October 20, 2014, 06:01:02 PM

Author Topic: Canon to withdraw from the low-priced compact digital camera  (Read 7580 times)

Don Haines

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Re: Canon to withdraw from the low-priced compact digital camera
« Reply #15 on: February 24, 2014, 03:28:17 PM »
Smart phones are taking over because people can't be bothered.

My wife is an iPhoneographer (which drives me up the wall) but if she's in the shot, she wants a high-end P&S or DSLR used because she KNOWS what they look like on the computer.

2 more years your toaster will probably have a camera in it.

Just so you know, I had to google that . . . just to be sure someone didn't have a kickstarter for that already. >:(
What a great idea! A toaster with a camera! It could tell how well toasted the bread is!
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Re: Canon to withdraw from the low-priced compact digital camera
« Reply #15 on: February 24, 2014, 03:28:17 PM »

Robert Welch

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Re: Canon to withdraw from the low-priced compact digital camera
« Reply #16 on: February 24, 2014, 04:03:23 PM »
The main reason smartphones are encroaching on the P&S camera market is the flexibility they have with the image after taking the photos. With a camera, you take the photo, and there is really little else you can do until you get the photo out of the camera and into a computer.

Little else?  Obviously, you haven't seen the Canon PowerShot N Facebook Edition with the dedicated FB upload button. 

 ;) :P ::)

Yes, this is Canon's attempted answer to the problem, but is it enough just to have access to Facebook? People already have a phone, over 50% are smartphones from what I understand, and all those smartphones already have a camera in them. It's simply a question of "is the camera in the phone good enough?".  As has been pointed out, the answer for many is yes. How many people were buying a cheap P&S for image quality anyway? Everyone knows, a good camera cost more money, so nobody was fooled into thinking they had some awesome camera when they buy the cheapest one Walmart had in stock. How much worse is the smartphone camera than that? Not enough to make a difference, apparently.

Canon could try to put more feature in the camera to make it more like using a smartphone, but at that point, why not just get a smartphone? Nokia seems to be one of the companies that is really working hard to get a better camera built into the phone, but one of the big issues is, can it still be used as a phone? That is the ultimate criteria for those who might be looking at a camera vs. just using the phone camera. The bottom line is, the best camera to use is the one you have with you, and everyone has their phone with them most of the time. So by default, it becomes the best camera.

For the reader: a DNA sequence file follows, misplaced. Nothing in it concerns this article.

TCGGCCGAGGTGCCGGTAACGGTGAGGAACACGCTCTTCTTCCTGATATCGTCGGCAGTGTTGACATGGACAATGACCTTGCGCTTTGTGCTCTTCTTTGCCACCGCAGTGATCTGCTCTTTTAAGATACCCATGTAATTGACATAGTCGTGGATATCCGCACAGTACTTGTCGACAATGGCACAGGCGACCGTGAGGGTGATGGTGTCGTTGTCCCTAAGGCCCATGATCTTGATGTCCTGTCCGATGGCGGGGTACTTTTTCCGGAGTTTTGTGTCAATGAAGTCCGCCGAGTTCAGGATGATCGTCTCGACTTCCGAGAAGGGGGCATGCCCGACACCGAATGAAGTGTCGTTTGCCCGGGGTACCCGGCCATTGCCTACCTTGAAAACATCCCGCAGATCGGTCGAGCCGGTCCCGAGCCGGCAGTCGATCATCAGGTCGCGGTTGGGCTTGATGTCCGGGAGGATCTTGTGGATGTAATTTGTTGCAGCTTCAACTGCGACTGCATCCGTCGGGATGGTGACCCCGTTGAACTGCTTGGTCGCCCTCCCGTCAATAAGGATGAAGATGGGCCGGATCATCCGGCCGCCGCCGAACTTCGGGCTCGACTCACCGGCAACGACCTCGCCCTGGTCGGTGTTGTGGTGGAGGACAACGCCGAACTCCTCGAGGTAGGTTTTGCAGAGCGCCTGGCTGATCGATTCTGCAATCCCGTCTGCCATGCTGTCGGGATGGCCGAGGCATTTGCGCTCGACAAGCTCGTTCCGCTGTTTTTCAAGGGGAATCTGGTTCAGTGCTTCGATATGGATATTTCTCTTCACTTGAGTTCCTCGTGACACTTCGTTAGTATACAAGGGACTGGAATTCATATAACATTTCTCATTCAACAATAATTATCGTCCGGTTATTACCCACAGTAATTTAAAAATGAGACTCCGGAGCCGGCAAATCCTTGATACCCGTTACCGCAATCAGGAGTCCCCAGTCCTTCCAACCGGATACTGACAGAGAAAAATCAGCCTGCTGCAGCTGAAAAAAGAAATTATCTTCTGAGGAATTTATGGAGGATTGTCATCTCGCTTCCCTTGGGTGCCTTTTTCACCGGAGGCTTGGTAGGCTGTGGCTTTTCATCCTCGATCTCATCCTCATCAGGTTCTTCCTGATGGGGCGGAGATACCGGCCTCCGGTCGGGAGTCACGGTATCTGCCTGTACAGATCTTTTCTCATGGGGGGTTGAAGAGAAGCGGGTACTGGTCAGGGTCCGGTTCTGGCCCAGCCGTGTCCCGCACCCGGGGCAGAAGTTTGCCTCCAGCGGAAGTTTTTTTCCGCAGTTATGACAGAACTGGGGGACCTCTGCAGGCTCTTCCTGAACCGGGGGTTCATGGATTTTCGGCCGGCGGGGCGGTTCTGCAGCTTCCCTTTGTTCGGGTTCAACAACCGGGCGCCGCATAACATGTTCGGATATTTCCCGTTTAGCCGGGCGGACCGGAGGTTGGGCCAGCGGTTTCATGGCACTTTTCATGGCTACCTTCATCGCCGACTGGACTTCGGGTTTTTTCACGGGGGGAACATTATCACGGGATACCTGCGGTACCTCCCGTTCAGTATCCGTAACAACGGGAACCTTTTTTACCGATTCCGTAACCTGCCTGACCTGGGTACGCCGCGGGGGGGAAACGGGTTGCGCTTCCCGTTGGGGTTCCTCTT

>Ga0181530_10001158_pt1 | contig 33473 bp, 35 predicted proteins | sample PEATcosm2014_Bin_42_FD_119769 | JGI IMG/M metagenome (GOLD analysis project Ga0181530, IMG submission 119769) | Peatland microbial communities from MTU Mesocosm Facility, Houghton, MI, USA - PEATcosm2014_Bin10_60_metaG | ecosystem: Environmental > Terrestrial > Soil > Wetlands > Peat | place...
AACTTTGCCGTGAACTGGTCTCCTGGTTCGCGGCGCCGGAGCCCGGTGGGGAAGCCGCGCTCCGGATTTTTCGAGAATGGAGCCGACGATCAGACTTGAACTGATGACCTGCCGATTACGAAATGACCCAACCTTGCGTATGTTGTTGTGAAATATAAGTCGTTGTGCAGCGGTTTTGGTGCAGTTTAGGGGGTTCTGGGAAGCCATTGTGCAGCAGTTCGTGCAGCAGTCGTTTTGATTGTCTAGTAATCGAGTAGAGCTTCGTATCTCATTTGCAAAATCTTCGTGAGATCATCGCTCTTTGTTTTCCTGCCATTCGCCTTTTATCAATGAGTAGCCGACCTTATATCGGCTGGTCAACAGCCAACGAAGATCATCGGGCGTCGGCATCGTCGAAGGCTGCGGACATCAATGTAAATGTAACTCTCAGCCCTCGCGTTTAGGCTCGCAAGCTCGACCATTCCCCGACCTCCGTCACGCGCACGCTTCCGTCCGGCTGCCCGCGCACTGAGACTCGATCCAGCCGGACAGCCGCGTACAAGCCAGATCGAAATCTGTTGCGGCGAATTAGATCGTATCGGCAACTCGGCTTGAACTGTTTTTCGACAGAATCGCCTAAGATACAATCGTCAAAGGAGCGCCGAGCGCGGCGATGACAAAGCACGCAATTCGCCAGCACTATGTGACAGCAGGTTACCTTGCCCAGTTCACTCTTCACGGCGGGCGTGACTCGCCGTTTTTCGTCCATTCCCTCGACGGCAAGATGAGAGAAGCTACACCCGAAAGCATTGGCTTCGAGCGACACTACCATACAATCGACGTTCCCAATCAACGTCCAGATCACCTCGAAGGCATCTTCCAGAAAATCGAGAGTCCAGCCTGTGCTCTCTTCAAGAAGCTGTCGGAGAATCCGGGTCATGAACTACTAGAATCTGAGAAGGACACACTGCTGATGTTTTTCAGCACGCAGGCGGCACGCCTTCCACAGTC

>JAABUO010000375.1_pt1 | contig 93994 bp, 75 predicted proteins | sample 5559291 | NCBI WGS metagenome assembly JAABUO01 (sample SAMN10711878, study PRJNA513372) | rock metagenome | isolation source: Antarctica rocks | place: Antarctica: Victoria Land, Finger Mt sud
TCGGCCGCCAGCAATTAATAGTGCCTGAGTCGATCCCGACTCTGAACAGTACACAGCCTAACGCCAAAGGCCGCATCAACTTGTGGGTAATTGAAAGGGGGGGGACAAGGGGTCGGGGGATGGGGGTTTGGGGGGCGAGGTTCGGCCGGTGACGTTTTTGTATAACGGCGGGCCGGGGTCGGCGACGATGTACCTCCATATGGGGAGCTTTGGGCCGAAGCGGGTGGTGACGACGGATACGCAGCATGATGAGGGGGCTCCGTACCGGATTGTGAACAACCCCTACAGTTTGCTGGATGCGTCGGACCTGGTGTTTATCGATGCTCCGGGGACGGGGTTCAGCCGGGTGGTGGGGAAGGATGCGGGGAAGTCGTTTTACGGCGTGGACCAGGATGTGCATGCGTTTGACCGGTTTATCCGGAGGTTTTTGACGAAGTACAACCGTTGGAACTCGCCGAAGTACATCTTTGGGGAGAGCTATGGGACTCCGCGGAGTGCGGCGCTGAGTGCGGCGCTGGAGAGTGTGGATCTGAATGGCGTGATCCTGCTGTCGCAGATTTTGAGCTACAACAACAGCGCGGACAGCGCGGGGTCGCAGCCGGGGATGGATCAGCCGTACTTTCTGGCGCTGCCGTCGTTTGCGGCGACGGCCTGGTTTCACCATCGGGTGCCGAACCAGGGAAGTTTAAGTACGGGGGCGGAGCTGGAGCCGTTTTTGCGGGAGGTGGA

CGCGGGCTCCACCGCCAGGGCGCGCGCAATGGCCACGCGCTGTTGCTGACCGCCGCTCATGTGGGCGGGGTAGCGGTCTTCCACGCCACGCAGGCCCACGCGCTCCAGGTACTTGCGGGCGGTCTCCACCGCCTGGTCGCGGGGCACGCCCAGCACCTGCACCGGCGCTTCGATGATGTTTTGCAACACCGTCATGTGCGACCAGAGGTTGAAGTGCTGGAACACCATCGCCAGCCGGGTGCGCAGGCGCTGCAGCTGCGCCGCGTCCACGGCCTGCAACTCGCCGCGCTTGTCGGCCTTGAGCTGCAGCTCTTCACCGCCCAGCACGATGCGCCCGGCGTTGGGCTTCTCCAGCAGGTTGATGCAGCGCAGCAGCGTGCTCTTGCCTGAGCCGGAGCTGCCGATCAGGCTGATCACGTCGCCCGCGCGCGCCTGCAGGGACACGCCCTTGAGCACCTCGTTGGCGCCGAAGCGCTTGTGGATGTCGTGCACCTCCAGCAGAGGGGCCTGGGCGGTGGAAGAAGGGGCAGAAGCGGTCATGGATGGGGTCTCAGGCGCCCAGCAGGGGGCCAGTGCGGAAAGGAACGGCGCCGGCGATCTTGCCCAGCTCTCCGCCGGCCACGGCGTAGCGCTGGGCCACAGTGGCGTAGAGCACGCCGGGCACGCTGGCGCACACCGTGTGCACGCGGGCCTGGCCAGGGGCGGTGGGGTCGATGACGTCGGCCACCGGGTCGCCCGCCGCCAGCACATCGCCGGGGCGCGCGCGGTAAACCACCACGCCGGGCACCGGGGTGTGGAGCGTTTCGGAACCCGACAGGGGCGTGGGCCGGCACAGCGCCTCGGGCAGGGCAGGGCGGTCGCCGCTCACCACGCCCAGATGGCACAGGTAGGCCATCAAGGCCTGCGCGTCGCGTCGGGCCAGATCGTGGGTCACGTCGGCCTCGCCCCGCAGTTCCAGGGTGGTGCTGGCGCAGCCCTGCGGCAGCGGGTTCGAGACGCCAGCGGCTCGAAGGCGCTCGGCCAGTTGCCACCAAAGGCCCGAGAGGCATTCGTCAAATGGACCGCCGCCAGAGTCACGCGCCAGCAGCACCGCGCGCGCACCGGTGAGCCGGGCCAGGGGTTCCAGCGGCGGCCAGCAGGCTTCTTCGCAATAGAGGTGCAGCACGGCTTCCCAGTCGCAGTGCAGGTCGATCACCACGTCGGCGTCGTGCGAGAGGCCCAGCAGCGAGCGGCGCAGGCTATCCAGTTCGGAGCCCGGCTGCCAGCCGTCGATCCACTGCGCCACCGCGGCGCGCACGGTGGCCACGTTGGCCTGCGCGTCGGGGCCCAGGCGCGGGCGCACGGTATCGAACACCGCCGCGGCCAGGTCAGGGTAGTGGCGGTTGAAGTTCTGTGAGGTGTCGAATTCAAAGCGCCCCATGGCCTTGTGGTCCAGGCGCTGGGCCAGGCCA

scottburgess

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Re: Canon to withdraw from the low-priced compact digital camera
« Reply #17 on: February 24, 2014, 07:37:18 PM »
As a trend below is an estimate of DSLR and DSC market shrinking with huge 15% in just 5 years:

All right, all right, everybody calm down!  There's no fire here. 

Sorry, Diko, but this is what happens when bizarre chart types are used to share data--it becomes very hard to interpret what is actually happening.  The outer rings are the projected market, the inner rings are the current market.  37% of $9.1 billion is $3.367 billion.  22% of $17 billion is 3.74 billion, an increase of 11% instead of a drop of 15%.  Likewise the units display growth from 329 million to 588 million.  Considering that includes projected erosion of the small point-and-shoot market, the growth in SLRs should be larger in percentage terms.

Don't feel bad, it took me almost five minutes to figure this out.  The dip***t who created this chart should be spanked IMO.  The natural tendency is to compare the rings against each other, which is impossible without a hand calculator.  Simple stacked bar graphs would have been much easier to compare visually.

I also would not place a lot of confidence in these projections as they sound overly optimistic.  Consider the source: a semiconductor company.   Something fishy in the fish market?  Perhaps.